How to Better Manage Morning Stress Before School

School morning stress is all too real. For some families, it’s the most difficult time of day with emotions running high while everything else seems to come to a standstill. Meanwhile, the clock keeps ticking, and before you know it, the bus has taken off while the kids are struggling to get their shoes on. What should be an opportunity for the family to catch their breath before getting to work becomes the most stressful part of the day.

For children with learning differences, who may experience more classroom anxiety and have difficulty keeping up with routines, waking up on the wrong side of the bed might impact the way the rest of their day transpires. But the good news is that there are simple ways to help both your child and your family better manage the stress of going to school every morning.

Make a Checklist the Night Before

Did you finish your homework? Is it ready to go in your backpack? Do you know what you want to wear tomorrow? Is there something special you want to eat for breakfast or lunch?

Asking these questions a couple of hours before bedtime not only encourages a sense of accountability in children but also helps get them in the right mindset to get a running start in the morning. Organization is a valuable executive functioning tactic that is not only key in establishing routines but also helps instill a foundational sense of responsibility that kids can build healthy habits

Creating a physical checklist that outlines their daily to-dos is a great way to give your child a sense of accomplishment every time they get something done. Adding a couple of easy points, like brushing their teeth, is also a good way to give them a little boost to their self-esteem while encouraging self-discipline.

Keep the checklist short, containing less than 10 items. But try to touch upon all of the important things they need to do. This could include something as simple as checking the weather so they know what clothes to lay out. Letting your child contribute to building the list can also help them feel a sense of ownership over their daily responsibilities.

Making sure the list is tangible makes it so your child can see and track their process while having the list visible on a whiteboard, on the fridge, or on their bedside table keeps it top of mind.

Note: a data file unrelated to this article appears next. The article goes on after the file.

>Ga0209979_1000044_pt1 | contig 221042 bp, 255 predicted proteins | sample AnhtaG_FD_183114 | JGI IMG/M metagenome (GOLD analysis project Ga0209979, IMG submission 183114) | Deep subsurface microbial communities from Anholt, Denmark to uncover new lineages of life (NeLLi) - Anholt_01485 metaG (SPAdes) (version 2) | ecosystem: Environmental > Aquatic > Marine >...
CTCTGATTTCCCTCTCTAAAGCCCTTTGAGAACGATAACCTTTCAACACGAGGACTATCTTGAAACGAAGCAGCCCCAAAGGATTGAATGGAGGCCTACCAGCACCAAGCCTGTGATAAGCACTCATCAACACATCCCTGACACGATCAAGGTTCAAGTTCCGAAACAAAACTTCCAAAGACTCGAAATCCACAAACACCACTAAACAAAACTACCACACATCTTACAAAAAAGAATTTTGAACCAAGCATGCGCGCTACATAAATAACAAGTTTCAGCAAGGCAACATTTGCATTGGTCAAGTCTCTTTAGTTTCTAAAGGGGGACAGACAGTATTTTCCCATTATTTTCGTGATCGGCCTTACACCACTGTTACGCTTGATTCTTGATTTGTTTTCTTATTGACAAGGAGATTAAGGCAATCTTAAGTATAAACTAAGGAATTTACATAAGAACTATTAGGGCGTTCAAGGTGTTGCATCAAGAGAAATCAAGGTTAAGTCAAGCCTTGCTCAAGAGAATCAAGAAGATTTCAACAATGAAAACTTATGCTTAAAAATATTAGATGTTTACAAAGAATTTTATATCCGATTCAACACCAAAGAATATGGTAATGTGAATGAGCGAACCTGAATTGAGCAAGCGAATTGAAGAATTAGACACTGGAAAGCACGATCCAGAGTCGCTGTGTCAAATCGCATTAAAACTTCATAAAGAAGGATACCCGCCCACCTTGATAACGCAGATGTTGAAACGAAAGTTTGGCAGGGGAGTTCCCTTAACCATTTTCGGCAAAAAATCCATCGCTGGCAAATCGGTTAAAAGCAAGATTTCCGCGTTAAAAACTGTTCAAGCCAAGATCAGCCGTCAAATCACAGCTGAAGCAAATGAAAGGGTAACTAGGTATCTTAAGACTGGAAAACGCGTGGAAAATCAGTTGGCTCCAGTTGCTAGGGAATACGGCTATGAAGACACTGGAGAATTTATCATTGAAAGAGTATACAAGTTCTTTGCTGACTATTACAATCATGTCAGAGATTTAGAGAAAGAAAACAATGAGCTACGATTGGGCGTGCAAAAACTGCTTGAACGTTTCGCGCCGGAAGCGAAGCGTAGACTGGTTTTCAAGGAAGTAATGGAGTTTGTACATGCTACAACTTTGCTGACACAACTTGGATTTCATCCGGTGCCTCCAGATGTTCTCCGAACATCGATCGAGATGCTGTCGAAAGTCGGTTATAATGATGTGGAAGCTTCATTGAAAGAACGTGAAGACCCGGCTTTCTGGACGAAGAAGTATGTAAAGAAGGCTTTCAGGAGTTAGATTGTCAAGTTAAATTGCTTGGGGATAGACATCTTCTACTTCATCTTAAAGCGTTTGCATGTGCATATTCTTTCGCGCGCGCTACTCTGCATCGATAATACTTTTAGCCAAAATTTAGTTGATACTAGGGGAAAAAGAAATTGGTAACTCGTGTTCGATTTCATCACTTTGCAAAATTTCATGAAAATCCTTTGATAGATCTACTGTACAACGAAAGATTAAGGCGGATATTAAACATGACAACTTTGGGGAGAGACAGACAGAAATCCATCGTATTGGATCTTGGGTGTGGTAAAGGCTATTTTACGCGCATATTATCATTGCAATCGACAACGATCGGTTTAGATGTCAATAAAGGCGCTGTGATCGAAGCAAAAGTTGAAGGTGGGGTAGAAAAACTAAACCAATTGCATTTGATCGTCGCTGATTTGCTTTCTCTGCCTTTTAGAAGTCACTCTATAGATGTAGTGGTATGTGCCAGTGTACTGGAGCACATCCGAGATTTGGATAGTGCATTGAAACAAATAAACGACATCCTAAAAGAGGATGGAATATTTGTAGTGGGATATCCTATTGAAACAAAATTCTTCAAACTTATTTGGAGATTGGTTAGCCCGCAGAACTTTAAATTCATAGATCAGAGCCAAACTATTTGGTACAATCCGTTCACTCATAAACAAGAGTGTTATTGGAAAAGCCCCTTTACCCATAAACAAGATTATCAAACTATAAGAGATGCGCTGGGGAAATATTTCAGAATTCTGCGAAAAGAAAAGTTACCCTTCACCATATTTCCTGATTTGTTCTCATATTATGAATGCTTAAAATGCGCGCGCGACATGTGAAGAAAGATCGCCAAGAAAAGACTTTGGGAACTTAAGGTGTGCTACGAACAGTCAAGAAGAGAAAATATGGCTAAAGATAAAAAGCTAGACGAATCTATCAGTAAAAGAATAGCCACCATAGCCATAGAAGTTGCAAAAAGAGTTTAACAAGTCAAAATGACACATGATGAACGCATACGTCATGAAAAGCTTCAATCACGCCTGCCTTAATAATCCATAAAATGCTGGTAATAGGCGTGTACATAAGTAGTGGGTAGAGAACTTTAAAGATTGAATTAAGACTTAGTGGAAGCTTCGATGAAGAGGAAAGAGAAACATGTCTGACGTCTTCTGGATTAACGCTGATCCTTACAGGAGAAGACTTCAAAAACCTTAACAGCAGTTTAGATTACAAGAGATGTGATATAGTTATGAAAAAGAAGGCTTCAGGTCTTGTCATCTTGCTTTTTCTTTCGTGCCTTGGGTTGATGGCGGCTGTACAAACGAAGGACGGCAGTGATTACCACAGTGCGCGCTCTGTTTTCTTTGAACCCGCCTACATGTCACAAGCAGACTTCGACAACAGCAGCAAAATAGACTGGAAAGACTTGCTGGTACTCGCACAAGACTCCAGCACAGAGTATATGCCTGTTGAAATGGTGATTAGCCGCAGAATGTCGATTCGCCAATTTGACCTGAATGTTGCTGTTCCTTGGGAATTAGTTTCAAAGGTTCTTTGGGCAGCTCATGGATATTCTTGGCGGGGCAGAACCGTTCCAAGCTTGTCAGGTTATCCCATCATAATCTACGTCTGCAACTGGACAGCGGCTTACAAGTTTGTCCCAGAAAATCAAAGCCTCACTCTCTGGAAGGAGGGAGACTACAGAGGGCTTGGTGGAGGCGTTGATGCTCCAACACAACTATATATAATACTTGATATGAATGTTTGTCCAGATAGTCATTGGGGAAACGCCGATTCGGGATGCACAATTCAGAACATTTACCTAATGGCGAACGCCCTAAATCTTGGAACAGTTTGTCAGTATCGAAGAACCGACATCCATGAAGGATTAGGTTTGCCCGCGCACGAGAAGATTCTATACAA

ehs-stress checklist

Get Enough Sleep

This step is critical. Your child should get at least eight hours of sleep every night. A full night’s rest is integral to a child’s mental and physical wellness—getting sleep allows your child to focus on the tasks they need to get done. Having a regular bedtime helps to enforce the routines outlined in the checklist.

They can perform a wind down activity that eases them into sleep. Reading, writing in a journal, or performing mindfulness meditation can soothe the mind. An hour before they go to bed, they should stop using electronics. The light from a television or computer screen resembles sunlight, which can trick the brain into remaining awake.

Have a Good Breakfast

Equally important to a full night’s rest is a good start to a child’s day. Breakfast is the best way to ease your child into the day and provides a natural opportunity for the family to get together and have a conversation about the day ahead.

Your child should eat plenty of essential nutrients. Dishes like pancakes and French toast are high in processed carbohydrates. They provide an initial burst of energy, but your child's levels will eventually crash.

Yogurt parfaits are loaded with vitamins and slow-burning natural carbohydrates. They have the sweetness of cereal without artificial ingredients. You can also give your child trail mix, fruit salad, and toast with nut butter. It is okay to give your child tea, especially green tea. But try to avoid giving them coffee. The caffeine rush can be a little overwhelming for younger children.